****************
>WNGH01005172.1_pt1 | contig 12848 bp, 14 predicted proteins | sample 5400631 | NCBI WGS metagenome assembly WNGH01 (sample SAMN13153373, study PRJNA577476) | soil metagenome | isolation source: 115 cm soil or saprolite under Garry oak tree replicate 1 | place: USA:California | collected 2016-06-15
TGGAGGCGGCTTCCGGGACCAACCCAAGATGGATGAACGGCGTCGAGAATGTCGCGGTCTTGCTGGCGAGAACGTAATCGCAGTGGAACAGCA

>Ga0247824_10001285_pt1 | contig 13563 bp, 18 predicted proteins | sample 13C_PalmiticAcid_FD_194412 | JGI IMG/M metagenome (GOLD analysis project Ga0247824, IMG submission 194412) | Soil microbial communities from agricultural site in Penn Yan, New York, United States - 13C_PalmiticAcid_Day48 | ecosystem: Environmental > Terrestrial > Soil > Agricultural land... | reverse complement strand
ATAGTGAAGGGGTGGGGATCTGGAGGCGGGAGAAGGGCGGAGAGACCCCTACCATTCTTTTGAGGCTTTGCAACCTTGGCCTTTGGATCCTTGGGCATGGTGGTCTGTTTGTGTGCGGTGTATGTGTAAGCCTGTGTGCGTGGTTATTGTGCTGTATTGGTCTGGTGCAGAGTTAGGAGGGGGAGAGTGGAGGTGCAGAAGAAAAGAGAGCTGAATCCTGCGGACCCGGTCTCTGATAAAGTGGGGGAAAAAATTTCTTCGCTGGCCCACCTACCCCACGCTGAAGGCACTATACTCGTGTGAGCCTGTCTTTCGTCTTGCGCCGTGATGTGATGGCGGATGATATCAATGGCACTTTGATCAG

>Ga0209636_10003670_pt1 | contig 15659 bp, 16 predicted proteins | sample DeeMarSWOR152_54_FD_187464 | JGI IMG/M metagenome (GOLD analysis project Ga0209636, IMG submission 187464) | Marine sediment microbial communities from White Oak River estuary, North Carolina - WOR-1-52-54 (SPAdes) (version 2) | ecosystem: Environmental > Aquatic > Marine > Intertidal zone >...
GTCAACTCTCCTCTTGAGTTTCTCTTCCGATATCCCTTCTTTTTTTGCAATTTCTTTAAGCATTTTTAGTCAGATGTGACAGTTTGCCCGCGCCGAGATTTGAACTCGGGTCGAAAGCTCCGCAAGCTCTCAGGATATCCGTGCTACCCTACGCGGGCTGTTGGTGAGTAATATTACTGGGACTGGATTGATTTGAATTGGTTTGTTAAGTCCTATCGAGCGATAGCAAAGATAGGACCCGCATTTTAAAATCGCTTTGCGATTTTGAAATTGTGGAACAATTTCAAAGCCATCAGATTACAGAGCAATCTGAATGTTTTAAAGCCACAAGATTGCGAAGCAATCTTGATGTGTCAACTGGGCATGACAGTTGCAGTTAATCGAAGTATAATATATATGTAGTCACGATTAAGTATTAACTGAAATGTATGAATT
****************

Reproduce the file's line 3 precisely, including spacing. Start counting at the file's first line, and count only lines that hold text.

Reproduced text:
>Ga0247824_10001285_pt1 | contig 13563 bp, 18 predicted proteins | sample 13C_PalmiticAcid_FD_194412 | JGI IMG/M metagenome (GOLD analysis project Ga0247824, IMG submission 194412) | Soil microbial communities from agricultural site in Penn Yan, New York, United States - 13C_PalmiticAcid_Day48 | ecosystem: Environmental > Terrestrial > Soil > Agricultural land... | reverse complement strand